As to ourselves we live the stillest of lives; except that once at Scotsbrig I have not been from home since January. The place has grown positively a beauty since you first saw it; I would desire nothing better could I fly away with the whole premises, and set them down somewhere about Highgate or Pimilico; and there find work. So still, so pure are the air, the foliage, the herbage and everything round us, one might (if Arcadianly given) almost fancy that the yellow buttercups were Asphodel, and the whole scene a portion of Hades—some outskirt of the Elysian portion. We have a dry warm summer, and the very perfection of solitude,—which however is nowise synonymous with Rest. I am dressed again in grey (stuff), and wear your hair-cap, which Jane has retrimmed, and now admires.— What is more to the purpose, I am daily busy with Teufelsdreck, which I calculate on finishing early next month. But like James Brown, ‘I write dreadfully slow.’ It will be one of the strangest volumes ever offered to the English world, whether worth anything is another question. At all events, I determine to finish it, and bring it up to London in my pocket during this very session of Parlt (if I can); and there look round me also, whether there is any habitation fit for me. To spend no other winter, at least not the next, in Craigenputtoch is what we have resolved on: if my honest industry will support me anywhere else. I must move, in fact; for I am getting quite entangled. The loss of time here (in a pecuniary point of view) is incalculable: thus Napier, tho it is said he hears my Paper well spoken of, has never either paid me, or sent the smallest notice about a new undertaking. In London, I should strive to ascertain if I could not be my own Editor. Two or three sufficient Mystics (such will ere long be in Britain) might do wonders.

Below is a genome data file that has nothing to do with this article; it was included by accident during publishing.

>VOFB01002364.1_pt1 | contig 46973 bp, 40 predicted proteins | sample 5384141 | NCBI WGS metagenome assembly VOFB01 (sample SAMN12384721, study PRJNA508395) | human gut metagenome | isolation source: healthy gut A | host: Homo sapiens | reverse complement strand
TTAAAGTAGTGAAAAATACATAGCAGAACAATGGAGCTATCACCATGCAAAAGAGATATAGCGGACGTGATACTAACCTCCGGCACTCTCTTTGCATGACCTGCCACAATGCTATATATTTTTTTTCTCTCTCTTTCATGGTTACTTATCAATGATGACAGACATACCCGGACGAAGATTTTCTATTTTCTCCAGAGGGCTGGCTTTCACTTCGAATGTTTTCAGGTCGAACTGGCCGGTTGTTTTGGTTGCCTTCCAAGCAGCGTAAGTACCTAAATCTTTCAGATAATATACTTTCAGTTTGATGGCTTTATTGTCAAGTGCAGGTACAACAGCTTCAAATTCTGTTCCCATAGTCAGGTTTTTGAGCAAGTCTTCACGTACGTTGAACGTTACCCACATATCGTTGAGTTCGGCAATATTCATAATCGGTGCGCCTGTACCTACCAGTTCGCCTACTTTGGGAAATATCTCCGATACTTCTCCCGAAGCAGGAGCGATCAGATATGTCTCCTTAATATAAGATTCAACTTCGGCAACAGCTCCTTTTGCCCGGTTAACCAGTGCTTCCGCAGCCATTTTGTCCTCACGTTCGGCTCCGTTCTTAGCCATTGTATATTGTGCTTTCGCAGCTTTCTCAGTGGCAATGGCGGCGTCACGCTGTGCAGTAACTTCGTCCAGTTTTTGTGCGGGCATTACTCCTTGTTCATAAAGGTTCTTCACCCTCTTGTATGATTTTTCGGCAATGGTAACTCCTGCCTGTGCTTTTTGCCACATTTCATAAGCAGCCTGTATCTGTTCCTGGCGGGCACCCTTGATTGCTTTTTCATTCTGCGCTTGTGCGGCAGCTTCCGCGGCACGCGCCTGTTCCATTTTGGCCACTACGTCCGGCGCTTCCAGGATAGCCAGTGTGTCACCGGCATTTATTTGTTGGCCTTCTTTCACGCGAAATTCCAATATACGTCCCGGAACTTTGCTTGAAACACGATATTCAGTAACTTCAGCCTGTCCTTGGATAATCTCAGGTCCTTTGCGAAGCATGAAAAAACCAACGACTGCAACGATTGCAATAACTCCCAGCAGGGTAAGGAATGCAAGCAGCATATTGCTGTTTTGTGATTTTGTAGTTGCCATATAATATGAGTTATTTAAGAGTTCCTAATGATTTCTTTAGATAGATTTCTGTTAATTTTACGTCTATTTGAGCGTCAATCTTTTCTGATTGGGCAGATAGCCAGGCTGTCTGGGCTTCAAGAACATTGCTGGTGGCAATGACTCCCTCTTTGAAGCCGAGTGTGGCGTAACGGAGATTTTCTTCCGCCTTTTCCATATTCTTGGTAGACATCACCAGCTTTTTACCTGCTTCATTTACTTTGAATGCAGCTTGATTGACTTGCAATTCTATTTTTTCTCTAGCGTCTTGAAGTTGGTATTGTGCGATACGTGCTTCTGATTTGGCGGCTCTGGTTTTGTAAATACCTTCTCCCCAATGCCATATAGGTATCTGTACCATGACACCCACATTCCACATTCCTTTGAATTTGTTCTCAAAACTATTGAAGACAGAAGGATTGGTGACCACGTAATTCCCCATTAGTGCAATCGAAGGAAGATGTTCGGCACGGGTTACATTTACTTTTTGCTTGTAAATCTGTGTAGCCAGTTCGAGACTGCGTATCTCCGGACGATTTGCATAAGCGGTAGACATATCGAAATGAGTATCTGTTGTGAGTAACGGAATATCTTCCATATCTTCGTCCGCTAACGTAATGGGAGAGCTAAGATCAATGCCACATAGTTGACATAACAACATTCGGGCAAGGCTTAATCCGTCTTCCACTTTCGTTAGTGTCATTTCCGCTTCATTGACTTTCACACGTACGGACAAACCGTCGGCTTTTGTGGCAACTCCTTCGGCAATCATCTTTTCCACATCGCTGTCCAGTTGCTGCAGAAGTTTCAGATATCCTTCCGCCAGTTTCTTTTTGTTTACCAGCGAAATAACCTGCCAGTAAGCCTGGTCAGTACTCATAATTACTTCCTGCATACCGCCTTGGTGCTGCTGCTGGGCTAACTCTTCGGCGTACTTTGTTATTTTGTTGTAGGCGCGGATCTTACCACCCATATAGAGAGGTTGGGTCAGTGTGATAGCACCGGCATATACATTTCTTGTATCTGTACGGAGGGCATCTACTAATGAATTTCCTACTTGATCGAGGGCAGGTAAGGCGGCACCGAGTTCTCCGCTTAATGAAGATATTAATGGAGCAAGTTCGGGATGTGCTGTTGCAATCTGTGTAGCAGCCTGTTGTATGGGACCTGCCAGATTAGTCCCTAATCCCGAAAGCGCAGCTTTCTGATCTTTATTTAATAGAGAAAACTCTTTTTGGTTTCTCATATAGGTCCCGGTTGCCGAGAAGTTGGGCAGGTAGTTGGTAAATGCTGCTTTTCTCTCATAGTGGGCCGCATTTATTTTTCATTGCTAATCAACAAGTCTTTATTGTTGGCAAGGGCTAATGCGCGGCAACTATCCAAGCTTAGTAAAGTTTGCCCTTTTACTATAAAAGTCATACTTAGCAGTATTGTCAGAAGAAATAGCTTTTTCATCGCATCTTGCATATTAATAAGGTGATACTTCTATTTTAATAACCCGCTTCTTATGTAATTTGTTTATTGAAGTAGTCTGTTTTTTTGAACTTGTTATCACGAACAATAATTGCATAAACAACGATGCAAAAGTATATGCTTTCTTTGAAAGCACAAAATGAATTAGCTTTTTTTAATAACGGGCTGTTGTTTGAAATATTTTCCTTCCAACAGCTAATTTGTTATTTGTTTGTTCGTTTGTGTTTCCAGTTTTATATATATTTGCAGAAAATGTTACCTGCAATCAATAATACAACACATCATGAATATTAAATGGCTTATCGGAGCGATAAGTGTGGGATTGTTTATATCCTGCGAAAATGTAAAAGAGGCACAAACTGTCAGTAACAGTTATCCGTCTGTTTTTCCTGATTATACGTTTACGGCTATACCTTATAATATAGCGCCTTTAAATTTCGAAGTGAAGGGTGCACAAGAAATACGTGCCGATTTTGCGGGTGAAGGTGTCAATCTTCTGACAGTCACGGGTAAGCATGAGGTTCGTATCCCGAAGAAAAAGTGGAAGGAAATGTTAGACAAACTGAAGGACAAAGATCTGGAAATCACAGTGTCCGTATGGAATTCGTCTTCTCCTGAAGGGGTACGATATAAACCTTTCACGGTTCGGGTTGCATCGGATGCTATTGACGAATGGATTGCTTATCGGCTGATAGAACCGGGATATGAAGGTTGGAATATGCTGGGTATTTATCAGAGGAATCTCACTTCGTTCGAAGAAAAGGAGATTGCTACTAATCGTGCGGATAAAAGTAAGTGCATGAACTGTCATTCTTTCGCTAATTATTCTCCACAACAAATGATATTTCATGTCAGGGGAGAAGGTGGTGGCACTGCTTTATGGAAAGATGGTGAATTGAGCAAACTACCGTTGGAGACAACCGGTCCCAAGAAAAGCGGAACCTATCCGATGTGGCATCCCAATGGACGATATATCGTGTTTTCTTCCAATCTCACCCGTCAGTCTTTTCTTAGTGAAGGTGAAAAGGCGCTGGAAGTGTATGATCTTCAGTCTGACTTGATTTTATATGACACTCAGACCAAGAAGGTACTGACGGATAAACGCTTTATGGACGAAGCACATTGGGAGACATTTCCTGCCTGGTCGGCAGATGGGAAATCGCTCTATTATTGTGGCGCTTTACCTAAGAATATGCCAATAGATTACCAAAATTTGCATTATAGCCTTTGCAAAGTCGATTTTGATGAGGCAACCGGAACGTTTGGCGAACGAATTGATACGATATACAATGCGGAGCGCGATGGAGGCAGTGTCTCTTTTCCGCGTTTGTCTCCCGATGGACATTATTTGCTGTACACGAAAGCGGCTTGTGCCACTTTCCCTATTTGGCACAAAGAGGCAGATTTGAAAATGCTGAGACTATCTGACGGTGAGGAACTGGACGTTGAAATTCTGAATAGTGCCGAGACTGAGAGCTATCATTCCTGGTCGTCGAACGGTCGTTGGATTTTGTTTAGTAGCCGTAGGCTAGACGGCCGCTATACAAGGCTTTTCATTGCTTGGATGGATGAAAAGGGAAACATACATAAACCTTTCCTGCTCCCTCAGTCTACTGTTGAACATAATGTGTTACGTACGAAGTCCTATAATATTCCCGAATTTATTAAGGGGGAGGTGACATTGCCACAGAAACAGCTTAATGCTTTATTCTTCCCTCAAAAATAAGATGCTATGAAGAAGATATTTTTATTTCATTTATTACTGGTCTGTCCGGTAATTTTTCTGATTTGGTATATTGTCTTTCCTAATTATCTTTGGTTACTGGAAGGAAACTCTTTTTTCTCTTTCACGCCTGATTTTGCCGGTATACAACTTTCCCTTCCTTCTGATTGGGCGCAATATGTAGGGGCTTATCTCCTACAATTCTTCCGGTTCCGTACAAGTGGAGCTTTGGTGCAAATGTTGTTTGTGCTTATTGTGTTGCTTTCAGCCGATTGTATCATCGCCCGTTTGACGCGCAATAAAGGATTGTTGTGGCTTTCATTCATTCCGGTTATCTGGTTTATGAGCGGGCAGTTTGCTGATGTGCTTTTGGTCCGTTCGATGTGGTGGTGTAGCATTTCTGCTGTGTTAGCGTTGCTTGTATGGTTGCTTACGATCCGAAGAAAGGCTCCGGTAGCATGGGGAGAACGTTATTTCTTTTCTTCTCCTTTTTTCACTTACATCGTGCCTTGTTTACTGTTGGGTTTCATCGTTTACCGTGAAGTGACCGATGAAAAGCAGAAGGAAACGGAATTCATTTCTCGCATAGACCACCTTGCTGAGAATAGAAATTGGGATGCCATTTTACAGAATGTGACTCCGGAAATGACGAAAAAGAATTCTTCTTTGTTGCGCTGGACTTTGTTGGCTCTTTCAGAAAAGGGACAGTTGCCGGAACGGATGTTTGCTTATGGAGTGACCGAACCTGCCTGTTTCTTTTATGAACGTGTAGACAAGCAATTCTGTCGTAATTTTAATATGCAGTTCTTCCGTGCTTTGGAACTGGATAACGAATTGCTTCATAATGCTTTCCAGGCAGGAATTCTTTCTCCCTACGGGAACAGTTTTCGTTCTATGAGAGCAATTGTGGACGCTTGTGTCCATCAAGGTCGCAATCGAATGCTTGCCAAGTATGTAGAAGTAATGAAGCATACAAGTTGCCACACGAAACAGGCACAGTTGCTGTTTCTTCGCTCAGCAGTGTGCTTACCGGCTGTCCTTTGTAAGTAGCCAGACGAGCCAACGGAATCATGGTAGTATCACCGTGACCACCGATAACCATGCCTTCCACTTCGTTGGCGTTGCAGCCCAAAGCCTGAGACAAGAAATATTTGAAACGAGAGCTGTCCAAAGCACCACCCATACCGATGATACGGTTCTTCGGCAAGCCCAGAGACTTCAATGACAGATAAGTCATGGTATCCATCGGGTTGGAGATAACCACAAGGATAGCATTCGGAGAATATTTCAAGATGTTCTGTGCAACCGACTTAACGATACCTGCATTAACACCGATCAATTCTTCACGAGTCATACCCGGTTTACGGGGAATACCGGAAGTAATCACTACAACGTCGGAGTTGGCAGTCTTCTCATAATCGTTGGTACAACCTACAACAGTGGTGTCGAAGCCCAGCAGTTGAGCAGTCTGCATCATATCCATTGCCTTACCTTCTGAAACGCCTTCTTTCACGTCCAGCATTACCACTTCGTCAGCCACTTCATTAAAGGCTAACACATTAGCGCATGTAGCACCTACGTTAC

I have invited Gustave d'Eichthal, who requests a meeting with me in London, to come hither. I am very anxious to see their Publications, and hope M'Knight will get hold of them tomorrow. The ‘Globe seven nos. weekly’ (for that is the sense I put on your wax-covered superscription) would be a great delight here; but I know no method of sending it post, unless you had Government franks: send it out monthly with Fraser's Magazine parcel (include also the Magazines &c) and see that nothing be lost. You must have one of Goethe's Letters, I think; keep it also safe. You did not mention whether Bowring had sent three copies of the Nibelungen; one of them is for Germany, goes with the Seal: also (if possible) the Fraser's Schiller &c[.] Have you got this and the other Fraserean duds? Also can you get a separ[a]ted copy of the English Iphigenie? I want it for Weimar; and if no separate one is to be had must send Taylor's whole Book.—4 By the way, Fraser, I think, has still a little Paper of mine, “Goethe, Schiller and Madame de Staël”:5 request him to return it if it does not suit.——I expected to hear from Fraser about the seal:6 I am ‘quite sure’ the end of July will be dangerously late; and reckon so far as I can yet see that the Package ought to go by Hamburg, where it will be punctually and even thankfully forwarded free of cost. Say to him, I think if he have Eleven subscribers, it were better to compute each at 2 guineas, and order a Seal to that value, forthwith. Too late will be quite fatal.